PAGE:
The first in Mercedes new EV family, with another nine pure EVs to follow between now and 2025 – by which time Mercedes estimates up to 25 per cent of its sales will be electrified. It’s related to the existing GLC and doesn’t depart from Merc’s current highly considered design language. So no big surprises here visually, apart from the outsized front grille panel and “light bar”. An all-new electric powertrain uses an electric motor on the front and rear wheels, delivering a combined 402bhp and 564 lb ft of torque, each tuned to do a different job: the front efficiency-oriented, the rear one to promote higher performance, with five different driving modes available: eco, max charge, comfort, sport and individual. The EQC uses an 80kWh battery for a claimed 280-mile range and, having been developed using 200 prototypes across several million kilometres in all sorts of terrain, we expect a typically thorough Mercedes experience when we finally get to drive it in a month’s time.
From £70,000 (tbc). mercedes-benz.co.ukAudi e-tron
Audi pitches the e-tron as the heir to its fabled Quattro cars and indeed it has a seriously clever all-wheel drive system. It also just happens to be all-electric. The 95kWh battery pack lives under the floor and consists of 432 individual cells stacked into 36 units. In over-boost mode, its two asynchronous motors produce the equivalent of 402bhp and 488 lb ft of torque, a very handsome pair of numbers (355bhp in normal everyday mode). Energy recuperation is done either by coasting or under braking: it contributes approximately 30 per cent to the car’s projected 250-280 mile range on the new WLTP cycle. Go hard and you’ll get to 62mph in 5.7 seconds and a top speed of 124mph, which is arguably too fast to appreciate the e-tron’s other big selling point: its magnificent interior, complete with optional virtual door mirrors.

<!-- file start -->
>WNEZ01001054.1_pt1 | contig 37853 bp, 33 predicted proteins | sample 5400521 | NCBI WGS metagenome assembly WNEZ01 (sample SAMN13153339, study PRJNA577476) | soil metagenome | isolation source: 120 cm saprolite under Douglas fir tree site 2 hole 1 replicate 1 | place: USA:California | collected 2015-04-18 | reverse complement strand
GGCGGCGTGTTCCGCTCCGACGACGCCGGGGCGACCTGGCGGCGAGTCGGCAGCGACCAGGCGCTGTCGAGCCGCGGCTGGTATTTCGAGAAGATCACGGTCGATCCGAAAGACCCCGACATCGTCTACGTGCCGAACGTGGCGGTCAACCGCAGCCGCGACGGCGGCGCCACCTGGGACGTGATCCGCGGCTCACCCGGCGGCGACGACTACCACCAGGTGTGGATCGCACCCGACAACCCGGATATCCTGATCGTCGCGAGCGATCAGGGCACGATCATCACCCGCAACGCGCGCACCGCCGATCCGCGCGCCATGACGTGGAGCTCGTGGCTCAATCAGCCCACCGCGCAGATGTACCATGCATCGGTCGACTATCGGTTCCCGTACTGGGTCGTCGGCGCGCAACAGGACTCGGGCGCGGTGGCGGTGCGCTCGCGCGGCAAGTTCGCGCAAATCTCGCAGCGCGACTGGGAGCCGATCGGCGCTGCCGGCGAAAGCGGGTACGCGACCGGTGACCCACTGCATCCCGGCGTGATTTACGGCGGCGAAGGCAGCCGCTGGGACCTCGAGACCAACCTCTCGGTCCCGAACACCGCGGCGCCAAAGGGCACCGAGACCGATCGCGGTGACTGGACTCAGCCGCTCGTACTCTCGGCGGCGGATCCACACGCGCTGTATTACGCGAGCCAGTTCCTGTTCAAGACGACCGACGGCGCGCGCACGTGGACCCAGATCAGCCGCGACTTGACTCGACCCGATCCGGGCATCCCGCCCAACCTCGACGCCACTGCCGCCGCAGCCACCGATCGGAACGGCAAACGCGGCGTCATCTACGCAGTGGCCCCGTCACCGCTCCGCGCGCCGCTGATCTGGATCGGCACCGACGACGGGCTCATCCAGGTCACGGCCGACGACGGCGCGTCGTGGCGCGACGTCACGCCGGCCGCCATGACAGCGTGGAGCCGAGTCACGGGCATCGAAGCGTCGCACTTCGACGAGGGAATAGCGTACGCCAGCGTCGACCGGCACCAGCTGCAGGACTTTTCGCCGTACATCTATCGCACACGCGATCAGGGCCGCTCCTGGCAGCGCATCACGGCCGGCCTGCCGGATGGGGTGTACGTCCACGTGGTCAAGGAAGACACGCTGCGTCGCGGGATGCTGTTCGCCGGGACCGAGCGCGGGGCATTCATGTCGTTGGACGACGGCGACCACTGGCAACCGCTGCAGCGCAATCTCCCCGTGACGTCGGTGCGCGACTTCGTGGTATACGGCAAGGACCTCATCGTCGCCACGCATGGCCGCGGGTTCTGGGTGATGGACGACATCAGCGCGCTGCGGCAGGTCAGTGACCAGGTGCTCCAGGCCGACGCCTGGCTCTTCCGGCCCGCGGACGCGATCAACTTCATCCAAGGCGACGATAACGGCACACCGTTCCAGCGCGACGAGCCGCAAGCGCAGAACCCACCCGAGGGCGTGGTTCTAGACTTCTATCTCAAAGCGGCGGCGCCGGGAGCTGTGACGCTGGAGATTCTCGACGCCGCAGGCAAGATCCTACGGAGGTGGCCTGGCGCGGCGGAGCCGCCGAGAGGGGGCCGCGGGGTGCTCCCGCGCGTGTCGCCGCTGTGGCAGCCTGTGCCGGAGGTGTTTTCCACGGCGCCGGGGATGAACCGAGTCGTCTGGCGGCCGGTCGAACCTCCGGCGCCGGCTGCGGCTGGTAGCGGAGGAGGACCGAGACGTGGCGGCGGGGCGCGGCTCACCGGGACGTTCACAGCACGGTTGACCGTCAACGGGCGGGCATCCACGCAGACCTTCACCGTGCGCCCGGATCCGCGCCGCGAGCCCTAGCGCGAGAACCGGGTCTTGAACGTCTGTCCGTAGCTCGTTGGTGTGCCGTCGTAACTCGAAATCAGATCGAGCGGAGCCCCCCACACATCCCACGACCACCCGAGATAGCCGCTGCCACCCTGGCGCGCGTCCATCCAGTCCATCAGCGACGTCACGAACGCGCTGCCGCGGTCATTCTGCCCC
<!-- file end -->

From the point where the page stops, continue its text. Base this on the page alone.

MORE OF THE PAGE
From £70,805. audi.co.ukBMW i3
The i3’s willfully odd design may have hurt sales, but that’s one of the reasons we love it – it announces its difference and a recent mid-life tweak has kept it fresh five years after its arrival. The i3 uses a single gear synchronous electric motor powered by a 42Wh high voltage battery for 168bhp and a range of 193 miles if you drive like your life depends on it (it’s worth noting that the battery is now double the size of the one fitted in the i3 at launch in 2014 – that’s how fast the tech is moving). An i3S adds an extra 14bhp, lowers the suspension, widens the track and pumps up the styling a little. The i3’s interior remains one of its USPs and it’s well-equipped. BMW’s latest wallbox home charger allows fast domestic charging, providing 112 miles in less than three hours.